Hi Barend,

2014-11-26 23:22 GMT+01:00 Barend Gehrels <barend@xs4all.nl>:

Adam Wulkiewicz wrote On 26-11-2014 21:25:

Of course in all formulas some approximation of a globe is used. My assessment is based on a fact that SSF assume thet a globe is a sphere

Ah, so you did not read my blog, and apparently also not my statements that SSF can be used on a spheroid.

Of course I did read it.
So I repeat it again, there it goes:


Quoting, a.o.:
"Summary: Using some high-school mathematics I presented an algorithm and a formula to calculate at which side a point is with resepect to a segment, on a sphere or on the Earth"

Beside the summary, it has a whole paragraph about the Ellipsoid.

Because this is exact, and Vincenty is an approximation (close to reality, but still, an approximation), I now just assume that these results are correct and the Vincenty approximation is off within ranges of 0.6.

I assume that, until it is proven that it is the other way round...

The paragraph about the Earth, corresponding planes, etc. would be true only if a shape of spherical geodesic and ellipsoidal one was the same. In other words, it would be true if all intermediate points of a segment was going through the same coordinates. Are you sure that this is the case? I'm not. My test seems to prove that this is not true or at least that a method (Vincenty) which is known for giving precise results for an ellipsoid gives different results than SSF. Of course this is more visible for greater flattening.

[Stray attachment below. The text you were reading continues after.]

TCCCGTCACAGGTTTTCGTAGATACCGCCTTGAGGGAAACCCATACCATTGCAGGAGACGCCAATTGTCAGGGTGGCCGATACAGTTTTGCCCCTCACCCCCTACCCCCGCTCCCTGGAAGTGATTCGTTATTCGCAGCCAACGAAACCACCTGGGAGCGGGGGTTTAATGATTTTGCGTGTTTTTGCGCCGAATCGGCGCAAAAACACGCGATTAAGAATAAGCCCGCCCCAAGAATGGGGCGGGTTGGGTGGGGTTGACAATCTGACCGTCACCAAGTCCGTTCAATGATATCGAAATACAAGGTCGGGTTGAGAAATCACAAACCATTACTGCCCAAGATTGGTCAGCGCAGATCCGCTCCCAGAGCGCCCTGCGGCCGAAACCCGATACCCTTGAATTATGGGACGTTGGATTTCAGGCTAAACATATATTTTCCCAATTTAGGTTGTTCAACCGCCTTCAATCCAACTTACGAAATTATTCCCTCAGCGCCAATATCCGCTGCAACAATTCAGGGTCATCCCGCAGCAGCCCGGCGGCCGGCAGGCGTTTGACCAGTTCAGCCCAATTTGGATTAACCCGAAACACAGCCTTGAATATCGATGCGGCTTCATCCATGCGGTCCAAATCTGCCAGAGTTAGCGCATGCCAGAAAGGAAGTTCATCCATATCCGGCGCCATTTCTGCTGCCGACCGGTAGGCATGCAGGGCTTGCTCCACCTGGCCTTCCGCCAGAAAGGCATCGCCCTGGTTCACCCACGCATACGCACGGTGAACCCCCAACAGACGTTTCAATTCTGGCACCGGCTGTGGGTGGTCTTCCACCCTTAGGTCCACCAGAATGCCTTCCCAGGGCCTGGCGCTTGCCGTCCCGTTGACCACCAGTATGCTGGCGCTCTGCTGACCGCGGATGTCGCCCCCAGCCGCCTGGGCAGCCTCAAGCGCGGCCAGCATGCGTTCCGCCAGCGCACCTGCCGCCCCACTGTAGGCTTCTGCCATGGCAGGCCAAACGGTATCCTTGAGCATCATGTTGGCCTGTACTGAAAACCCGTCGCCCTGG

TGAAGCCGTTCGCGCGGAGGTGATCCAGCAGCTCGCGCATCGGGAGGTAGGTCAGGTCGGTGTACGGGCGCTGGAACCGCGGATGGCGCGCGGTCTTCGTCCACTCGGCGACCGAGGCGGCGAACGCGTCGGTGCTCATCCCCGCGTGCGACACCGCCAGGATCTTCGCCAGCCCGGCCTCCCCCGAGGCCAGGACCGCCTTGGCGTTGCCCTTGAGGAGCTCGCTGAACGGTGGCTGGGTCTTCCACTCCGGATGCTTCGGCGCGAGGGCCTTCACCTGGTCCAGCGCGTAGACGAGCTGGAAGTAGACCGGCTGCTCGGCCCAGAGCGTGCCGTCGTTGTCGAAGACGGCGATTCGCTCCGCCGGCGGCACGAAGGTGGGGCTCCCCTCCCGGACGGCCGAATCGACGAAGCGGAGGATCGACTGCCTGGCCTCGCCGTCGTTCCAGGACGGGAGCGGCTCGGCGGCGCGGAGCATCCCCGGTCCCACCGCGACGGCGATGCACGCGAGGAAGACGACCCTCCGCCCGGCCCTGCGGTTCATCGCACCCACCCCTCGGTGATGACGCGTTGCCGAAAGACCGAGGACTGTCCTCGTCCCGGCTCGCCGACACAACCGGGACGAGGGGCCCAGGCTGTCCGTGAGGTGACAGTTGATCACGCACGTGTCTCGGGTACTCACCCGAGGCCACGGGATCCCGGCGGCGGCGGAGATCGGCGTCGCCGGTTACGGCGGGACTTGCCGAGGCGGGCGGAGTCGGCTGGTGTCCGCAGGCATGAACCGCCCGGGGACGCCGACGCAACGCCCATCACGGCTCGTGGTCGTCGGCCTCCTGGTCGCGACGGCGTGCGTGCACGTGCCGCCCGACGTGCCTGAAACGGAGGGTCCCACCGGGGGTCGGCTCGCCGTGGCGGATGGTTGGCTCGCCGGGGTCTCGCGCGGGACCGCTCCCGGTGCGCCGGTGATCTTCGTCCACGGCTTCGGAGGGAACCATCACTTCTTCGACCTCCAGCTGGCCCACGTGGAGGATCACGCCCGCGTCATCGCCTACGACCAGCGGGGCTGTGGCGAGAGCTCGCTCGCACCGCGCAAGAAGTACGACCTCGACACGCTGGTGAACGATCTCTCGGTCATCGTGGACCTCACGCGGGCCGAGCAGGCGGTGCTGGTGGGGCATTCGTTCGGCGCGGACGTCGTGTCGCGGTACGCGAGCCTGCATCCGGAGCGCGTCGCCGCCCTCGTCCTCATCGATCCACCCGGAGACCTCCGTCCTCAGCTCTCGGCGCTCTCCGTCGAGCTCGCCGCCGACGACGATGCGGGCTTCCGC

If SSF was only applicable for 100% spheres, the error would be much larger. Compare Haversine/Vincenty, it can be off many kilometers.

Yes, it's not surprising that the distance may be more influenced. I'm guessing that in the case of distance more important is the difference between major an minor axes than the actual shape of the shortest path. Still it doesn't mean that a side is calculated correctly.
Note: it is different from distance, where an exact mathematical formula for ellips or spheroid just does not exist.

AFAIU it's the same for ellipsoid. And greater the flattening, greater the difference. See the picture for flattening = 0.5.
and Vincenty that it's a spheroid. So the approximation is closer to reality. And the greater the flattening, the greater the difference between SSF and Vincenty. I'm not considering precision, numerical errors, stability etc.
As for the Vincenty formula here: http://www.icsm.gov.au/gda/gdav2.3.pdf states:
"Vincenty's formulae (Vincenty, 1975) may be used for lines ranging from a few cm to nearly 20,000 km, with millimetre accuracy."
Calculation done with SSF is probably also precise but it uses a sphere model, that's all.


 Do you have an idea how we could verify this?